Most people have felt a temptation to cheat at some point in their lives, but often that temptation isn't acted upon. So what is it that makes a person more likely to do it?
According to the findings of a study recently published in the Journal of Applied Psychology, you're much more likely to cheat if you feel threatened or anxious.
Maryam Kouchaki of Northwestern University's Kellogg School of Management and her team played either relaxing music or Bernard Herrmann's uneasy Psycho score to 63 students in order to induce feelings of calm or anxiety, respectively. The researchers asked the students how they felt after listening to the music, and those who'd heard the Psycho theme indicated that they felt more anxious and threatened than the others at the end of the study.
The participants next completed a simple computer task for money, for which there was an obvious way to cheat. The non-anxious students made an average of 19 "clear cheats," whereas the anxious ramped this up to 24. The more threatened the anxious felt, the more they cheated.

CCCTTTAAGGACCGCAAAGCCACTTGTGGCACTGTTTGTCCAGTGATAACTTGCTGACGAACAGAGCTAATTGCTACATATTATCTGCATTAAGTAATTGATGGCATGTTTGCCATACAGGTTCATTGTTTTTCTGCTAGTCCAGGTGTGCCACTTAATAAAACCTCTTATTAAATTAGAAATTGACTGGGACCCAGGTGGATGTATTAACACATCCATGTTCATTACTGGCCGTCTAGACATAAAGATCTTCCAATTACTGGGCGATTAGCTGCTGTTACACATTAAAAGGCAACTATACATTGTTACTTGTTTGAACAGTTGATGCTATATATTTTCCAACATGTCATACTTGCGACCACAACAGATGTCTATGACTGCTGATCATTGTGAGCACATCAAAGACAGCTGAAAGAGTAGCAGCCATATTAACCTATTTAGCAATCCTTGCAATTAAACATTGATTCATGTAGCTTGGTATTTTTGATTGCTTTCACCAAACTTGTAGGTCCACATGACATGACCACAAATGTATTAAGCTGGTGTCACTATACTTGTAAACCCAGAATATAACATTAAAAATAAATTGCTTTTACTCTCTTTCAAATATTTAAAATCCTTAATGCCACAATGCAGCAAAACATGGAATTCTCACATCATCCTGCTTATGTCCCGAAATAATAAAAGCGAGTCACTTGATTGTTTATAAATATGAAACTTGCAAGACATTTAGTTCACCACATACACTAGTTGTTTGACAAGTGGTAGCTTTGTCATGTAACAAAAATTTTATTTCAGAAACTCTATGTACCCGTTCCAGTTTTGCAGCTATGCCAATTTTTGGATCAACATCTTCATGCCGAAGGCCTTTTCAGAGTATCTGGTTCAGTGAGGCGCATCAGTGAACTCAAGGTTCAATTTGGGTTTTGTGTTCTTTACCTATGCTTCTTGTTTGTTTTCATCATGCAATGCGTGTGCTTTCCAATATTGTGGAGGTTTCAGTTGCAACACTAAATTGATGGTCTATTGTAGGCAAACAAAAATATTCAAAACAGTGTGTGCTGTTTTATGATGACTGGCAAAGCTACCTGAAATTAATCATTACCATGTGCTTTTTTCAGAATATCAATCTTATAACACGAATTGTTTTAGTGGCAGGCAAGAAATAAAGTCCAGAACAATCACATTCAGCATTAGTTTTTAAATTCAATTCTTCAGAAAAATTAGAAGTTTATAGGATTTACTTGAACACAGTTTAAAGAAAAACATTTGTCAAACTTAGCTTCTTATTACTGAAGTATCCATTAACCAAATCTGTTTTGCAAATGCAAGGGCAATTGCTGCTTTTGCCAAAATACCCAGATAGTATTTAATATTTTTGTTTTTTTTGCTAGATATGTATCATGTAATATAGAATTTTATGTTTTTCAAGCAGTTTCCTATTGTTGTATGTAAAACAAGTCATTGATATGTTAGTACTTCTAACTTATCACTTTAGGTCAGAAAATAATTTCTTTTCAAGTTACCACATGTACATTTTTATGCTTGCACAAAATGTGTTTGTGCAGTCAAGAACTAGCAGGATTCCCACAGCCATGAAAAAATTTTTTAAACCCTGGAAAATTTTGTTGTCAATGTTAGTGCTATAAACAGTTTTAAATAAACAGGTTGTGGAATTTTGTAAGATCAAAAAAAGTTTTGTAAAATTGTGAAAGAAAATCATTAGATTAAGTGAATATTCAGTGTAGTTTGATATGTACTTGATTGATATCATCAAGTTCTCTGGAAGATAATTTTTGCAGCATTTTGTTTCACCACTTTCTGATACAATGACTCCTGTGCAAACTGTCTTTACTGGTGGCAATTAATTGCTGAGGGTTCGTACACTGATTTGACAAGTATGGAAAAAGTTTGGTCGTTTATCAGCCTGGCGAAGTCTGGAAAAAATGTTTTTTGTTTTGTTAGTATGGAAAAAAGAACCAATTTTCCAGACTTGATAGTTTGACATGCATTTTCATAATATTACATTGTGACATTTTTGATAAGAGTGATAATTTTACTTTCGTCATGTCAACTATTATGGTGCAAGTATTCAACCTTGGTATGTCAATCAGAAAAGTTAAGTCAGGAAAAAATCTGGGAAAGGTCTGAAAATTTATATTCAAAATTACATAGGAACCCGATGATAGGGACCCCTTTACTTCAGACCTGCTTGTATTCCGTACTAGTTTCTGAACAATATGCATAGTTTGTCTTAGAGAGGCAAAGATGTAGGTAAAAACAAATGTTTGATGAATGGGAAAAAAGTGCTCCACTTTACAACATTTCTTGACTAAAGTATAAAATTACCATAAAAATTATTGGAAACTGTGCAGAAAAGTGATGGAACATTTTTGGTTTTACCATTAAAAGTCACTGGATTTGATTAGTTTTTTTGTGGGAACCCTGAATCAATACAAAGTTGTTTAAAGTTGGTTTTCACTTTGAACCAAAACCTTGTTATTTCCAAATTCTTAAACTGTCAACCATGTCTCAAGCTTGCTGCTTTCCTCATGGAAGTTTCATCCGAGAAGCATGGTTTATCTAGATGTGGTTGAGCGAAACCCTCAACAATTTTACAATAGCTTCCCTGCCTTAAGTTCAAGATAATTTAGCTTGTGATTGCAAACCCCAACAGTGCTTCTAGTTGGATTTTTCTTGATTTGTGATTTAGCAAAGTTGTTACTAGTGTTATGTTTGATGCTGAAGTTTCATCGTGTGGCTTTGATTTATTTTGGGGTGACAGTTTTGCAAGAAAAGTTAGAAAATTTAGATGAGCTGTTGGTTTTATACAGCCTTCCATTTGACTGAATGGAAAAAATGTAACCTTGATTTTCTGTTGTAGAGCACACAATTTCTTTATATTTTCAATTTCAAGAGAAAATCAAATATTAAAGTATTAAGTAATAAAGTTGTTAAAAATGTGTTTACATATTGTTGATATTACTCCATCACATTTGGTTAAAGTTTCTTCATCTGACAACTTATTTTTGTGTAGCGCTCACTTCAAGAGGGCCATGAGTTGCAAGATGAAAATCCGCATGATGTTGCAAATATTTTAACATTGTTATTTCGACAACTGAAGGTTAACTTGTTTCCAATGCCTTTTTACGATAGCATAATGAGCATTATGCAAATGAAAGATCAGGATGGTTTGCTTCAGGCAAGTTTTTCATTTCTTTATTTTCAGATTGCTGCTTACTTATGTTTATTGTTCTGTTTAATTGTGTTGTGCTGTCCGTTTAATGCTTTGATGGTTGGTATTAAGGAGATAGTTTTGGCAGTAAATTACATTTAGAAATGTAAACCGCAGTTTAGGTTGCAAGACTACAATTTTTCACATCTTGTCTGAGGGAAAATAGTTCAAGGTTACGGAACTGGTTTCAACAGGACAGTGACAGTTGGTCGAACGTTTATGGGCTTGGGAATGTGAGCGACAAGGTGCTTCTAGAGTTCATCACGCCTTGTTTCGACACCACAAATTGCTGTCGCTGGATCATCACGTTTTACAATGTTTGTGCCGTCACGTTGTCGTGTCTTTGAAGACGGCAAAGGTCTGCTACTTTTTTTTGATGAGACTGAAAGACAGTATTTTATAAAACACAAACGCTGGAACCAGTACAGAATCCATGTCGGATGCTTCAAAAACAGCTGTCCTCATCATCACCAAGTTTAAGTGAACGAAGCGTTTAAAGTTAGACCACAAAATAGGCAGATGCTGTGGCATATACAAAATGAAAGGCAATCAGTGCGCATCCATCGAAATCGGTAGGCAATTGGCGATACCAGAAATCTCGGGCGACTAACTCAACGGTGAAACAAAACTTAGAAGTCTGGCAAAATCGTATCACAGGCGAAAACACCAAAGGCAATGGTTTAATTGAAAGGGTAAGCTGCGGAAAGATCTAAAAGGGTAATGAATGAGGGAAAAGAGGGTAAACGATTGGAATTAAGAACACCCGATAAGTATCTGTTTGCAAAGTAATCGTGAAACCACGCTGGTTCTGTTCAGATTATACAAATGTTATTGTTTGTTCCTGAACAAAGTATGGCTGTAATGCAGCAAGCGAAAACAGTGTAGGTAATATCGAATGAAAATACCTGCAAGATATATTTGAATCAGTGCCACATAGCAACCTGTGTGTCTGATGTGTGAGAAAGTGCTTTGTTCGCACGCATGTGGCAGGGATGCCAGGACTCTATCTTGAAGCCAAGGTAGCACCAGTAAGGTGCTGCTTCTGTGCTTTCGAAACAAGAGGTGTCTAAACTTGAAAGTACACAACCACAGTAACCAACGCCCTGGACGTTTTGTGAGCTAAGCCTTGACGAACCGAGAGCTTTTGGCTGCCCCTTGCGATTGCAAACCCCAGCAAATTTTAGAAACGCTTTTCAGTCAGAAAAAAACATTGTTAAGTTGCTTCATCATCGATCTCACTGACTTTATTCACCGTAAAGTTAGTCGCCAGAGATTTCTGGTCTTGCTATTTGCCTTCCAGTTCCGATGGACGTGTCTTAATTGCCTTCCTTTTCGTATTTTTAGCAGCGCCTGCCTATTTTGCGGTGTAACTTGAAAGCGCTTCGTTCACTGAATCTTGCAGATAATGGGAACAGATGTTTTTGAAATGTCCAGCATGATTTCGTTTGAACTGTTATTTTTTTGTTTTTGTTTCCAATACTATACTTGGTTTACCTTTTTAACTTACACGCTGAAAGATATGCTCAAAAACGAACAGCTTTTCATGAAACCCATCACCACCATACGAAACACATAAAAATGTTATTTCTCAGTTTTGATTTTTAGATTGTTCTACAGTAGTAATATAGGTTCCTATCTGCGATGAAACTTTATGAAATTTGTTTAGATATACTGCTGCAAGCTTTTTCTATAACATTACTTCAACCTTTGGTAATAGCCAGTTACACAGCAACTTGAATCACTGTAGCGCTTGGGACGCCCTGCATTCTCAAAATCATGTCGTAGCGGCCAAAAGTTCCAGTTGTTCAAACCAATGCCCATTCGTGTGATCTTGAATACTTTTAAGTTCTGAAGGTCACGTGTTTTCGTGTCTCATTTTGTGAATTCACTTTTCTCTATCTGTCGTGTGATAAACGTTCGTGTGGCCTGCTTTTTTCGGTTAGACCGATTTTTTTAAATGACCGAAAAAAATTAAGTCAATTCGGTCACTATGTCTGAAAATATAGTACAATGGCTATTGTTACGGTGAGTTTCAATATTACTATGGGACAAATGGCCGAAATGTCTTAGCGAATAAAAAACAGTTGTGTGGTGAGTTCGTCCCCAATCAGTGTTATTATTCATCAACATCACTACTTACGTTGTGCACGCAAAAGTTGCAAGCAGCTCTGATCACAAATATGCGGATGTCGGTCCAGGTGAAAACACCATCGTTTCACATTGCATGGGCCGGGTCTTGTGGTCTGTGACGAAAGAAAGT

In other words, the more anxious we feel, the more selfishly we act. When our fight-or-flight instincts are activated, we want to find the quickest way back to a feeling of security — even if that means breaking the rules.
The new findings may not cover more dangerous territory, such as willingness to harm others. Fortunately, previous research has shown that we innately don't want other people to suffer, as we literally feel their pain. But they do suggest that when pressure is placed upon us, we tend to place less value on the idea of fairness — which is important to keep in mind when you're feeling stressed.
(h/t New York Magazine)
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